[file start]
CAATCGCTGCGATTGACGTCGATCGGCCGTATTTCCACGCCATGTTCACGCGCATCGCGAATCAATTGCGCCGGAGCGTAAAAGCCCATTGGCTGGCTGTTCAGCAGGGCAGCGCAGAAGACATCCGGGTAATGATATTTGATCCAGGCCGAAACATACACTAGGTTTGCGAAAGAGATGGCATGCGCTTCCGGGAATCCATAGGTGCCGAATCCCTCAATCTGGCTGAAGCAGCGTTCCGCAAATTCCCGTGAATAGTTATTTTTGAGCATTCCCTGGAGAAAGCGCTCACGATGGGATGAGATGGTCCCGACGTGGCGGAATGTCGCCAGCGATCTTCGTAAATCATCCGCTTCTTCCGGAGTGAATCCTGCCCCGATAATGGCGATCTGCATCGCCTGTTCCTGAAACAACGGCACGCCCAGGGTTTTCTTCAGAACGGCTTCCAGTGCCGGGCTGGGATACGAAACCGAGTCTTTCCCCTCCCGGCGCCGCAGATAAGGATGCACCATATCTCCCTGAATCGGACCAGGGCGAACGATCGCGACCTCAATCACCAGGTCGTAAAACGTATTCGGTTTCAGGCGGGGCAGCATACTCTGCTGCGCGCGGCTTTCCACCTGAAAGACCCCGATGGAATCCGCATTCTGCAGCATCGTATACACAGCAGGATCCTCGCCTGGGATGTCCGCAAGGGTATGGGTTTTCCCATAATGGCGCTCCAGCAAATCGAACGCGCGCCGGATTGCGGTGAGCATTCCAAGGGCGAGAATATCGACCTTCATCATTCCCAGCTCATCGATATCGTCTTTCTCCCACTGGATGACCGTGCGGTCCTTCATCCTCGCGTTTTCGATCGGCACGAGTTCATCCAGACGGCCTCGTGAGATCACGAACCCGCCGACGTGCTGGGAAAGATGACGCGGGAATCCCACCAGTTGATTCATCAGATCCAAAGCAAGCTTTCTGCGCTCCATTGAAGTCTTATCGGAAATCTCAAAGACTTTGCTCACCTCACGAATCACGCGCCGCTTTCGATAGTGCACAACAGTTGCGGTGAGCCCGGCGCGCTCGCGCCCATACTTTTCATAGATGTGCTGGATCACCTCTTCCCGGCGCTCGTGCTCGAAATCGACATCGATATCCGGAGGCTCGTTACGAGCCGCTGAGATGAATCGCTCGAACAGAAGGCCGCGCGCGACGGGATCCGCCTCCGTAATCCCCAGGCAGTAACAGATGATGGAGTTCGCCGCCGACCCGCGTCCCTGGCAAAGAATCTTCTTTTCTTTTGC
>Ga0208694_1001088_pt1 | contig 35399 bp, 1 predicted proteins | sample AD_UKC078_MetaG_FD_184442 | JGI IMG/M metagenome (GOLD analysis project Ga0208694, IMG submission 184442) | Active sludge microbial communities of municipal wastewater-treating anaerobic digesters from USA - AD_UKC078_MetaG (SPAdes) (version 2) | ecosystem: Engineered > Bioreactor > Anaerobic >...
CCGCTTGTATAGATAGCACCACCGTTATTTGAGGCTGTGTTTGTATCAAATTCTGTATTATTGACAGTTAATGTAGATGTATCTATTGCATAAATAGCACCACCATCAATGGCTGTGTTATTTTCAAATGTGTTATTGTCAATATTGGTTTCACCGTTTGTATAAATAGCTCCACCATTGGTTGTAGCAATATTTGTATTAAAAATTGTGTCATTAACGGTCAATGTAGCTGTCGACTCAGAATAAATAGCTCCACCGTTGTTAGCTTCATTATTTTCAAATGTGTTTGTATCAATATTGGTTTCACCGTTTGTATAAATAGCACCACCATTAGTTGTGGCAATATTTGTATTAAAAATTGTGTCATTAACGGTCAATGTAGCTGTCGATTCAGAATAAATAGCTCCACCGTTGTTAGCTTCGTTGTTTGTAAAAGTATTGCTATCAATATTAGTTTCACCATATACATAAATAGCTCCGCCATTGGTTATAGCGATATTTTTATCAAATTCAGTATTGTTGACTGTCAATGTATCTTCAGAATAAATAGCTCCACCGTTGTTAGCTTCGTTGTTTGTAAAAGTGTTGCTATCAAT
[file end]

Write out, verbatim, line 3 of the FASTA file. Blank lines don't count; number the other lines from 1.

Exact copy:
CCGCTTGTATAGATAGCACCACCGTTATTTGAGGCTGTGTTTGTATCAAATTCTGTATTATTGACAGTTAATGTAGATGTATCTATTGCATAAATAGCACCACCATCAATGGCTGTGTTATTTTCAAATGTGTTATTGTCAATATTGGTTTCACCGTTTGTATAAATAGCTCCACCATTGGTTGTAGCAATATTTGTATTAAAAATTGTGTCATTAACGGTCAATGTAGCTGTCGACTCAGAATAAATAGCTCCACCGTTGTTAGCTTCATTATTTTCAAATGTGTTTGTATCAATATTGGTTTCACCGTTTGTATAAATAGCACCACCATTAGTTGTGGCAATATTTGTATTAAAAATTGTGTCATTAACGGTCAATGTAGCTGTCGATTCAGAATAAATAGCTCCACCGTTGTTAGCTTCGTTGTTTGTAAAAGTATTGCTATCAATATTAGTTTCACCATATACATAAATAGCTCCGCCATTGGTTATAGCGATATTTTTATCAAATTCAGTATTGTTGACTGTCAATGTATCTTCAGAATAAATAGCTCCACCGTTGTTAGCTTCGTTGTTTGTAAAAGTGTTGCTATCAAT